Dutch power was only brought low after 100 years if sustained war, with the final blow coming from a combined effort of England and France. The amusing thing is that the Dutch won these wars, but collapsed because of the disruptions to their trade fleets. They simply ran out of capital to continue their trade.

One might ask why England and France felt the need to bring the Dutch low.

The answer, quite simply, is that trade is that malicious acts of trade are just as damaging as malicious acts of war; the Dutch were masters of wresting trade from their competitors. Because there was such widespread wealth in the United Provinces, the Dutch were able to fund their efforts from many different sources. The Dutch middle classed was composed of hundreds of thousands of persons, willing to help finance massive commercial ventures in return for a share of the rewards. In the rest of Europe, one does not find the same phenomenon. All costs, in say France, Portugal, or Spain, were fronted by the crown, and the crown reaped all rewards. But the crowns were risk averse, and not only were they not as decisive, they also did not have the same amount of flexible capital as the Dutch merchant classes. Competitive Dutch trade companies did things more efficiently, and instead of consistently trading only in the same goods, actually assessed the wants of their Indian counterparts, and worked to supply higher value commodities to Indian spice traders. In time, the Dutch were masters of the Spice, slave, textile, and grain trades, and also were supplying the bulk of loans to the other European powers.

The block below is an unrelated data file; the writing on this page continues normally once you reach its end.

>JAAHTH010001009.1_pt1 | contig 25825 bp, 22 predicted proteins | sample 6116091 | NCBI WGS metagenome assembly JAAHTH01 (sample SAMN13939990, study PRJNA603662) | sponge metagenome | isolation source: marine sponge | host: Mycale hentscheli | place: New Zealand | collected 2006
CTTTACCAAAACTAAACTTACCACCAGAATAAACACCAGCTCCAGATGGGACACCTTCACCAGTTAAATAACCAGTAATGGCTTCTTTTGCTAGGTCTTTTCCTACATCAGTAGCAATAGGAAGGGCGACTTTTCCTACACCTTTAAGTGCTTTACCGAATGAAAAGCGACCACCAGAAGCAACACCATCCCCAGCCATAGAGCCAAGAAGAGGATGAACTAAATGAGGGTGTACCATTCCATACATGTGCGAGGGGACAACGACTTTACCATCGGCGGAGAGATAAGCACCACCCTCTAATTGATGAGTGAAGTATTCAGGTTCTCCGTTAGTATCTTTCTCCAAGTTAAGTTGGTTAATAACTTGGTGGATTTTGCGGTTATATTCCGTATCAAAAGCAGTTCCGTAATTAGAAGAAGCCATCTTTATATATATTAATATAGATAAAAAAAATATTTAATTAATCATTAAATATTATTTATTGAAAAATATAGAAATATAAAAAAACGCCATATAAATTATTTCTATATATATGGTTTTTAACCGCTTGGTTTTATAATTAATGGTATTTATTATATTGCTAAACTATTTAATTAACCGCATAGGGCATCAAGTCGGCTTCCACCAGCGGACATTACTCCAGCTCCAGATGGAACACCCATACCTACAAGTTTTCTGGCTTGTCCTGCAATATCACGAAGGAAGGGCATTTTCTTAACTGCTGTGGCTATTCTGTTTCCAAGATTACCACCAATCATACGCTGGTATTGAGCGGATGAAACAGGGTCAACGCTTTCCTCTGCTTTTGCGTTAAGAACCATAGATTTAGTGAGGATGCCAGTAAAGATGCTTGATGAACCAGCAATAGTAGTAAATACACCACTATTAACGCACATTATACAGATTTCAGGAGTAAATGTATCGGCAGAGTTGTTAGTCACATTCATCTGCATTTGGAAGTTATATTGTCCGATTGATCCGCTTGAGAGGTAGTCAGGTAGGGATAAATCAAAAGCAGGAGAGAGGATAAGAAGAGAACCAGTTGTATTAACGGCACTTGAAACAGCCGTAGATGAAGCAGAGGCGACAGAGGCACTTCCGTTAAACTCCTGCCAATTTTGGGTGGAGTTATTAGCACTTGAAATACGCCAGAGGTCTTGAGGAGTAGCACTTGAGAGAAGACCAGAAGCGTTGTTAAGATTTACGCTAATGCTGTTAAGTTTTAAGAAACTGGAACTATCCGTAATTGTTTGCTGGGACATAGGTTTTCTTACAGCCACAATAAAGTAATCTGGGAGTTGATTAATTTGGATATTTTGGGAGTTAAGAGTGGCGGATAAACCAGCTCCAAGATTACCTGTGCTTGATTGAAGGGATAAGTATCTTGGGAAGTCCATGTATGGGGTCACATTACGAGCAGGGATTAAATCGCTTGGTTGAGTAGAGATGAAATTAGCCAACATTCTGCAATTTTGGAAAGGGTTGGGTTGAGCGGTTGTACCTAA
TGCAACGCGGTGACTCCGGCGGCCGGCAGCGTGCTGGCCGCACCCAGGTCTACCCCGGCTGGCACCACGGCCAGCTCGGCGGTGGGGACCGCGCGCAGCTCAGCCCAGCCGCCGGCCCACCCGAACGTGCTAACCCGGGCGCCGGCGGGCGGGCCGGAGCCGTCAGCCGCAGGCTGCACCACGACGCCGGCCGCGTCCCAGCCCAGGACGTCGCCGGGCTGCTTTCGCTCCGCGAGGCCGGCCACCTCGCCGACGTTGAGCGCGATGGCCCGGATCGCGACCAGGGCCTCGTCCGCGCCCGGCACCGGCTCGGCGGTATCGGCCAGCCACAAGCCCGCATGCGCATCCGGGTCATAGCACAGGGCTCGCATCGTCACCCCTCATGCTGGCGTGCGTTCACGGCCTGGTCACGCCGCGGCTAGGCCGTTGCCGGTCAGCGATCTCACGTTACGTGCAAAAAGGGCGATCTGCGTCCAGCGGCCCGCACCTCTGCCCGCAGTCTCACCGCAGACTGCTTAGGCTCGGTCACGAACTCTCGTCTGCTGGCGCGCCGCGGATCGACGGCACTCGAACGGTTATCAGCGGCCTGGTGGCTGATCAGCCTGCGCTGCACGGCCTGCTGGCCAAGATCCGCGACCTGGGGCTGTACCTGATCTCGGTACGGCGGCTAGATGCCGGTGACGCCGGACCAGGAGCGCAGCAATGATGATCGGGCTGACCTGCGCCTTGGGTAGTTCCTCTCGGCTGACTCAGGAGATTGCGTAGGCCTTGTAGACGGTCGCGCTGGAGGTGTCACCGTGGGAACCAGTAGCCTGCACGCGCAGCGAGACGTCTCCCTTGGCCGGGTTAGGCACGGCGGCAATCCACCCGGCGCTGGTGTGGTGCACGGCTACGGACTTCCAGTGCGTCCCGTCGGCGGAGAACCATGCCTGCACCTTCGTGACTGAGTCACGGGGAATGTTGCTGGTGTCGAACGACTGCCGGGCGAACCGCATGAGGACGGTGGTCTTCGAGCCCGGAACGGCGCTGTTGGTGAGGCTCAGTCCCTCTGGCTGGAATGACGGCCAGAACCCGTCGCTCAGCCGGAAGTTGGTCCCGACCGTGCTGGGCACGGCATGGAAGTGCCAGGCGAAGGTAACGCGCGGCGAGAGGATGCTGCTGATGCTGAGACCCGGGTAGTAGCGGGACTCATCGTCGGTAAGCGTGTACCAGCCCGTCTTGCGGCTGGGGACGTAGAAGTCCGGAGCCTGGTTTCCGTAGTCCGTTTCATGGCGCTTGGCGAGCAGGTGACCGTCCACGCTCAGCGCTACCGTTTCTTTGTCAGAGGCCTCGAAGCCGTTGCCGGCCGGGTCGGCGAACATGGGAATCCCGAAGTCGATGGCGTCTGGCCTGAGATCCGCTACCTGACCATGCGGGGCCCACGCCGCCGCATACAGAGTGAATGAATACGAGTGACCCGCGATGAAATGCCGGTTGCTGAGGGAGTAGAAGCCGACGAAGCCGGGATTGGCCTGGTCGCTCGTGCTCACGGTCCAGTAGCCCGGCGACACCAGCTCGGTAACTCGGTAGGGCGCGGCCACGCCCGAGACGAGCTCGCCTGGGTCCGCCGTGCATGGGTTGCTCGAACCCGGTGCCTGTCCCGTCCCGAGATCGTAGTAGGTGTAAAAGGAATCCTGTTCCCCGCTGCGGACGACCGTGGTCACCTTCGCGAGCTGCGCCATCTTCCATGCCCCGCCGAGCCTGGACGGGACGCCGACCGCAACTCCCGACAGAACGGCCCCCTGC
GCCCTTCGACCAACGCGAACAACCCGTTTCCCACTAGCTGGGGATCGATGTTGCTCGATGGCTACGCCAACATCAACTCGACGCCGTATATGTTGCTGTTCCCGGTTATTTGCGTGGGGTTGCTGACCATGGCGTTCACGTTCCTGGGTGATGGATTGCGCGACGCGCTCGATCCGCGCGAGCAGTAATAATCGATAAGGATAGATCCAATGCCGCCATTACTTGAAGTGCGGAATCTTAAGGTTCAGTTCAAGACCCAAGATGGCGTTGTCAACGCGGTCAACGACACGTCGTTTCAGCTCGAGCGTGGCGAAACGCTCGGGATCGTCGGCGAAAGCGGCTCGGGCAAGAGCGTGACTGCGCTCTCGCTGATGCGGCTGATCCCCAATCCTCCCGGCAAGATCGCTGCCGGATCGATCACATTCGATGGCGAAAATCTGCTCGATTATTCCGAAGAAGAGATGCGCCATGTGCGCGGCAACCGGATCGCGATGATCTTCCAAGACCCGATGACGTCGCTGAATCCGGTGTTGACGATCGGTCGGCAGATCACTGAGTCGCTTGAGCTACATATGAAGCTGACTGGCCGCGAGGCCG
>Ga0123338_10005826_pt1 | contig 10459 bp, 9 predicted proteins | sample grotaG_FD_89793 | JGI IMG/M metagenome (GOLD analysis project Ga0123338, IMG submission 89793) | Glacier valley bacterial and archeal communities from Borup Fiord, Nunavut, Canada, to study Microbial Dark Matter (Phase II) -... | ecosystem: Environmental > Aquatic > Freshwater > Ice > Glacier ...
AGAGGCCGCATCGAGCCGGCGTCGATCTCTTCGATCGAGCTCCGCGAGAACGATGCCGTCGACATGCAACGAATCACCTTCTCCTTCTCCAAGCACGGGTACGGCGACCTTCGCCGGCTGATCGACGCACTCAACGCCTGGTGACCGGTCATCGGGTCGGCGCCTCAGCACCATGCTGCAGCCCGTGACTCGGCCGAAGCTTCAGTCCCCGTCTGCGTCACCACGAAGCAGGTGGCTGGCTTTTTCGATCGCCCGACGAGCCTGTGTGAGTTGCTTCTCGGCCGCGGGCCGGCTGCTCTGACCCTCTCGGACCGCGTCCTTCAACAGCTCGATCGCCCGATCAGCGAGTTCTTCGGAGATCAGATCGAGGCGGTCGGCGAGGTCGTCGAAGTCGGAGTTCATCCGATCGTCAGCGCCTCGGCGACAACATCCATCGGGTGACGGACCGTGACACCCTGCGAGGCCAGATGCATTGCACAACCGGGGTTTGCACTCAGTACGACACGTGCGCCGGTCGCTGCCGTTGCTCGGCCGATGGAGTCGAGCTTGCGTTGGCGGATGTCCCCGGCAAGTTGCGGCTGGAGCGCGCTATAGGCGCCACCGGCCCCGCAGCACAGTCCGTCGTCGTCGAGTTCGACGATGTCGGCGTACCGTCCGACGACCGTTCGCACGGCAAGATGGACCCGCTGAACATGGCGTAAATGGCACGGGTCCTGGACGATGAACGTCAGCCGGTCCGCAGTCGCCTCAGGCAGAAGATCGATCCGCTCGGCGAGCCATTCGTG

There was only one way that Spain, France, and England could hope to become competitive again. They attacked the Dutch.

The competitive trade of the Dutch was not harmless to these other nations. England went from being the foremost supplier of textiles to a distant second, not to mention the hunger caused by the UP using their grain monopoly to drive up prices. Portugal’s trade empire was wiped from the map. Spain lost their slave trade, was getting gauged on grain, and was being forced to borrow money from Dutch lenders in order to keep from starvation. France lost their trade in the Mediterranean as soon as the Spanish, driven by debt, were forced to open the strait of Gibraltar to the Dutch.